Forging the Future Simon’s Town Museum in the Fire

Tazneem Wentzel, pictured here in her office, is the education officer at the Simon’s Town Museum.

Despite funding shortages and the isolation of social distancing, the Simon’s Town Museum’s community-building work is making a positive impact on the Cape Flats. Education officer Tazneem Wentzel talks about the future of institutions that trade in the past.

A hedged-in parking lot sits at the base of the former Governor’s Residency, now the Simon’s Town Museum. Above the wire fencing, the sea peeks out. A long grey military vessel floats off the harbour. The wide, worn stone staircase ascends onto the veranda of the startling-white 18th-century building. The porch is barricaded in by white wooden shutters. A door swings open, and Tazneem Wentzel, in a grey hoodie, headscarf and tracksuit pants, peers around and beckons me up the stairs.

Tazneem has come full-circle in her relationship with museums. When she was eight or nine years old, she took the train to Simon’s Town with her classmates and walked up to this very building. “As a child, I wanted to be an archaeologist. So, this was, you know, very cool to me,” she gushes later in our Zoom call.

The visit made an impression on her; today she is the education officer at the Simon’s Town Museum. In her words, the education officer creates and markets programmes and events for “people coming to the museum”. Part of this involves showing visitors around the museum, as she’s doing for me today.

The Simon’s Town Museum is a community museum that was established in 1977 by the local historical society. According to its website, the museum “collects and exhibits the cultural history of the people of Simon’s Town and their connections with the Dutch East India Company and the Royal Navy”. Community museums are multidisciplinary, displaying anything related to their subject community — art, history, folklore. As Tazneem takes me around the building, I spot porcelain teacups, ostrich eggs used by the Khoisan, stained film photographs of family events, military medals, British army-issued chocolate and fermented chillies in a reconstructed trammakassie, or pantry. But for the glass exhibition cases and solemn hush that lingers over the place, you might confuse it for an antique dealer or a bric-and-brac stall at a church fete.

Tazneem tells me that this is exactly the appeal of the museum. “It’s not like a MoMA, all sleek, and people like that. It’s a little bit, you know, flexible, old, it’s a little bit outdated. People enjoy that kind of uniqueness.”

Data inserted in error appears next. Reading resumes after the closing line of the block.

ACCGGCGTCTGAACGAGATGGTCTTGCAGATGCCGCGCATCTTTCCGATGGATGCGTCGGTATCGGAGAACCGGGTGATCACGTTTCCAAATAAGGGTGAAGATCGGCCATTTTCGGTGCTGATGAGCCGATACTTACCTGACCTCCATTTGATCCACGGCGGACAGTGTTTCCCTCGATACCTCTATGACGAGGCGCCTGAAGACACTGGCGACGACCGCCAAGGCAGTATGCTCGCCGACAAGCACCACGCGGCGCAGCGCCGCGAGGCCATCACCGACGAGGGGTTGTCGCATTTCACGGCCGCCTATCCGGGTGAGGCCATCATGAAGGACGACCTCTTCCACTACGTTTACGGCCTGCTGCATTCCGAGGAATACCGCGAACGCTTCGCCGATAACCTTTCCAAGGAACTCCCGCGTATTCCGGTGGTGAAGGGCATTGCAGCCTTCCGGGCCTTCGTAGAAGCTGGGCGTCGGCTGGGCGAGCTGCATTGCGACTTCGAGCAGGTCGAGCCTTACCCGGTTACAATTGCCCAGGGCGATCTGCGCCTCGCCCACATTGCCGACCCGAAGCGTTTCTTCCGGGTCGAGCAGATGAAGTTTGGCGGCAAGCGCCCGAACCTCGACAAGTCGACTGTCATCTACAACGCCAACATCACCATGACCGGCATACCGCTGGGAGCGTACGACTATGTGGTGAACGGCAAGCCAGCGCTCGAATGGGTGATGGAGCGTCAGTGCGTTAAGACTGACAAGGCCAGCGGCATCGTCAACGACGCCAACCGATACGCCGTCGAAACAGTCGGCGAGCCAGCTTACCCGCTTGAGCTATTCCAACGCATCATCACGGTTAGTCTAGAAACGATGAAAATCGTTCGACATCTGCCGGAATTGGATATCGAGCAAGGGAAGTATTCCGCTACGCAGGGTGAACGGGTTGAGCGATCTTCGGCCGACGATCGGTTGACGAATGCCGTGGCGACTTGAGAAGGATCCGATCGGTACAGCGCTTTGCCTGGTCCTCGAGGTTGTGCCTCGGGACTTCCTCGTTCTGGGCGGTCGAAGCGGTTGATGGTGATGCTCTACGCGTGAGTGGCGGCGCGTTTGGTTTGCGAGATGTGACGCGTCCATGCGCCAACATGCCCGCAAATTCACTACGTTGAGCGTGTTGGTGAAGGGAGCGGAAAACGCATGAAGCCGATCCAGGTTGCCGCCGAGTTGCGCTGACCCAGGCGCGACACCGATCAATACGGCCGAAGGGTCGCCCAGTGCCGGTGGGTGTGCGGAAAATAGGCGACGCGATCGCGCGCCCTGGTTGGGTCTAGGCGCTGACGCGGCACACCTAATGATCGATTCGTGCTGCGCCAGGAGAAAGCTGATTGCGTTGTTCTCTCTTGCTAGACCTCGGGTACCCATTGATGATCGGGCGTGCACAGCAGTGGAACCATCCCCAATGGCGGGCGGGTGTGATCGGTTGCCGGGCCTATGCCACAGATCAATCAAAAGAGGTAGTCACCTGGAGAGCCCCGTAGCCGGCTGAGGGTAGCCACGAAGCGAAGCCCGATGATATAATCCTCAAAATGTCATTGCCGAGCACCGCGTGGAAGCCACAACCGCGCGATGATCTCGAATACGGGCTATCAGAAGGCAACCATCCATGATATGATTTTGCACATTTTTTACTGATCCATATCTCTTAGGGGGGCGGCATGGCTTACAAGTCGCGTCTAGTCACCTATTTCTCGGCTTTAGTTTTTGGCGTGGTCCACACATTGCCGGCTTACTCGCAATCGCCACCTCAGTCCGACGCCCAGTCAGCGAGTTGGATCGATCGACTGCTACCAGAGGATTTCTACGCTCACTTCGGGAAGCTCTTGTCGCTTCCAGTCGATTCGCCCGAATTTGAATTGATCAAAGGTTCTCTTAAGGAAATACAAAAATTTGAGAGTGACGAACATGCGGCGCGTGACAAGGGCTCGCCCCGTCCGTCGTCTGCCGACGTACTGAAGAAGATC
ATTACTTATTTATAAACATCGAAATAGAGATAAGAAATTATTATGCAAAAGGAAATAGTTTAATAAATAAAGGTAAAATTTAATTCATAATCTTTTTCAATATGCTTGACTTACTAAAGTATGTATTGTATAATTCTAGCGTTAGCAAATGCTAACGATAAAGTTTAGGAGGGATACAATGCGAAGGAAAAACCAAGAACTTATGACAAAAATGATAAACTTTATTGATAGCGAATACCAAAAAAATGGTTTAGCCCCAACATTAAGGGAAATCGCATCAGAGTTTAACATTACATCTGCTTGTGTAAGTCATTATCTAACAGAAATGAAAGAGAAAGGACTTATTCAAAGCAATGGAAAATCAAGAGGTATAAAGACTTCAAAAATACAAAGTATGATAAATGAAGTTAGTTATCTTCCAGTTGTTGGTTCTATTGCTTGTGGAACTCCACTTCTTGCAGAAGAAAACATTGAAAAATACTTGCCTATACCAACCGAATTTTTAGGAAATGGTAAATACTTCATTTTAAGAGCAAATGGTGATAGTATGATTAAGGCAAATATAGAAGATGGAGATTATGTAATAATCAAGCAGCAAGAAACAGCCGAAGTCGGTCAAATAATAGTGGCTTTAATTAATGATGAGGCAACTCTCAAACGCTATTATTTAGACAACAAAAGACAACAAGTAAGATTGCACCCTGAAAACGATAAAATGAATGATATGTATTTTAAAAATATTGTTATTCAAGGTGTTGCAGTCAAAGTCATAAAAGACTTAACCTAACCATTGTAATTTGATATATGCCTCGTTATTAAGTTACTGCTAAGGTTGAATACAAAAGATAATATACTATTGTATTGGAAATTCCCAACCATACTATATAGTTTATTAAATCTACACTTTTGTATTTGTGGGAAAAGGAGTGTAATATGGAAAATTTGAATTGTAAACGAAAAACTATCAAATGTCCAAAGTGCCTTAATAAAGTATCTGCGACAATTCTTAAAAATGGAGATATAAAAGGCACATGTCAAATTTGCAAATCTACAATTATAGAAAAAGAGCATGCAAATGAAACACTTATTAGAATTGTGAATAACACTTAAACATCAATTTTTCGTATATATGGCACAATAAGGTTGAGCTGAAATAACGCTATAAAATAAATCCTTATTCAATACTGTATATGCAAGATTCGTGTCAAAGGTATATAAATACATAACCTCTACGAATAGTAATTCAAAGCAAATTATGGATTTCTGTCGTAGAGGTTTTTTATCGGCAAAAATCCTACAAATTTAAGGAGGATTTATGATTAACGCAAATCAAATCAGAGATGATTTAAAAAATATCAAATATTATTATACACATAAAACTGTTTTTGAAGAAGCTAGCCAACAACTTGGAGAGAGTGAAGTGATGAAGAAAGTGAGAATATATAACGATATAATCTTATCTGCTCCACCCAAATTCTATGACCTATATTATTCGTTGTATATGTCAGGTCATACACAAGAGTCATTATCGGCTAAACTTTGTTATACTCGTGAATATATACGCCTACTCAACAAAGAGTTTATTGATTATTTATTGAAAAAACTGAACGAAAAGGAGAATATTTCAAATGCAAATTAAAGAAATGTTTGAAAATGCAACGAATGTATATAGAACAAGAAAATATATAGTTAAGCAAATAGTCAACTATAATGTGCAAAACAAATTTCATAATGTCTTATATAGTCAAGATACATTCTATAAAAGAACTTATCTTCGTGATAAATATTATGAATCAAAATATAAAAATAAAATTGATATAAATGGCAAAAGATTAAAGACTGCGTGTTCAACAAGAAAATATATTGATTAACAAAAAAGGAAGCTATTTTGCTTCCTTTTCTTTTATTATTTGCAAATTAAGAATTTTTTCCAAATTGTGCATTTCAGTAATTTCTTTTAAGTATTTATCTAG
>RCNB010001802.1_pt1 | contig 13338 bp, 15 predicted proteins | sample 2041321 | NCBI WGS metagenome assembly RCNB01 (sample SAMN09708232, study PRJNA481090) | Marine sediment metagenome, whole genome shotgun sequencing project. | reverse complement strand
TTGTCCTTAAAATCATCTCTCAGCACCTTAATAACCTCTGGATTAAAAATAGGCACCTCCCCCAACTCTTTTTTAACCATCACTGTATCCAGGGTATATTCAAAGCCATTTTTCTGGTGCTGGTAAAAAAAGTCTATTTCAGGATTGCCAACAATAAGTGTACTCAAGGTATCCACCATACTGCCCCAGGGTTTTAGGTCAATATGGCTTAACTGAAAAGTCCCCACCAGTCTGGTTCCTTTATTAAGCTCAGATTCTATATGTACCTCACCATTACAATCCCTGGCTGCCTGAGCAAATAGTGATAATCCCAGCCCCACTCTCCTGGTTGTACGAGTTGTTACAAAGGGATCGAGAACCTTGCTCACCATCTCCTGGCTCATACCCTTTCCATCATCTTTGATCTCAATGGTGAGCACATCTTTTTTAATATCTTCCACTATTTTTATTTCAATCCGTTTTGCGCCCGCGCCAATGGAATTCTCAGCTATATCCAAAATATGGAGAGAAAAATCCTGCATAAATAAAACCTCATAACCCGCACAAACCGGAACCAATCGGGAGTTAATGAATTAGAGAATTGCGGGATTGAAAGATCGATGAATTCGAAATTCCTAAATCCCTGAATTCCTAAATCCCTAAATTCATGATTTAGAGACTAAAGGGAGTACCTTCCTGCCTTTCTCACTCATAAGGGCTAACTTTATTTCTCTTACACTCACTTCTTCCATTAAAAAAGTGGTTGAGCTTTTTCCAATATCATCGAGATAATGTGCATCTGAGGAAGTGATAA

The Simon’s Town Museum is certainly a far cry from the sophisticated architecture of art museums like New York’s Museum of Modern Art (MoMA) or Cape Town’s Zeitz Museum of Contemporary African Art. Once you’re past those chic window shutters, it’s an old, though large, granny’s house. There are memorabilia and bits and bobs galore. Your shoes echo on the wooden floors and there are unexplained creaks. I’m advised to avoid one room, where the floorboards tilt precariously under the skirting board.

This homely atmosphere, says Tazneem, is the future of museums. “The time for the big, grand museum is over,” she says a few days later over Zoom. “It’s time for the smaller periphery museums.”

When I ask her why, the reply is blunt. “Just because of the way funding works,” she says. She tells me of the museum’s efforts to raise money for basic operational costs like photocopying and electricity. These include partnerships she is arranging with local businesses. While the salaries of the five permanent staff members are paid by the government, they must fund the rest of their overheads. In a profoundly tumultuous period, in which cultural institutions like the Apartheid Museum and the Fugard Theatre have been forced to shut their doors (either temporarily or permanently), the concern around finances is  valid and pressing. In pre-pandemic times, the museum generated income through admissions but during my time in the building, it was devoid of visitors. It’s closed to the general public, a combined result of lockdown and the need to redo the installations.

Before lockdown, the museum received school groups, international visitors and locals. Tazneem feels that nostalgia is a big part of the museum’s appeal for both international and local groups. Overseas visitors are drawn by the military history (the town was the winter base for the Dutch East India Company and the museum building itself was once home to the company’s governor). Meanwhile, locals come to reminisce about life before the forced removals of the 1960s. Is there not a tension between these visitors who come from opposite sides of South Africa’s racist history?

“I had a guy once, who was part of the secret police during Apartheid, so you can imagine the kind of thing that he was involved in,” Tazneem says by way of acknowledging this tension. “And I try to communicate that story to them so that they can make that connection themselves about what kind of impact they had on people. And, for example, this guy…I think he was very touched when he actually realised, you know, the kind of long-term impact they had on communities.”

Government policy and academic papers are always enthusiastic about museums’ role in nation-building and social cohesion post-Apartheid. It’s an argument that sounds just a bit too optimistic, too loaded with images of Rainbow Nation unity and TRC-style forgiveness, to be believable so it’s impressive to hear from Tazneem that these rather abstract concepts do actually play out in real situations.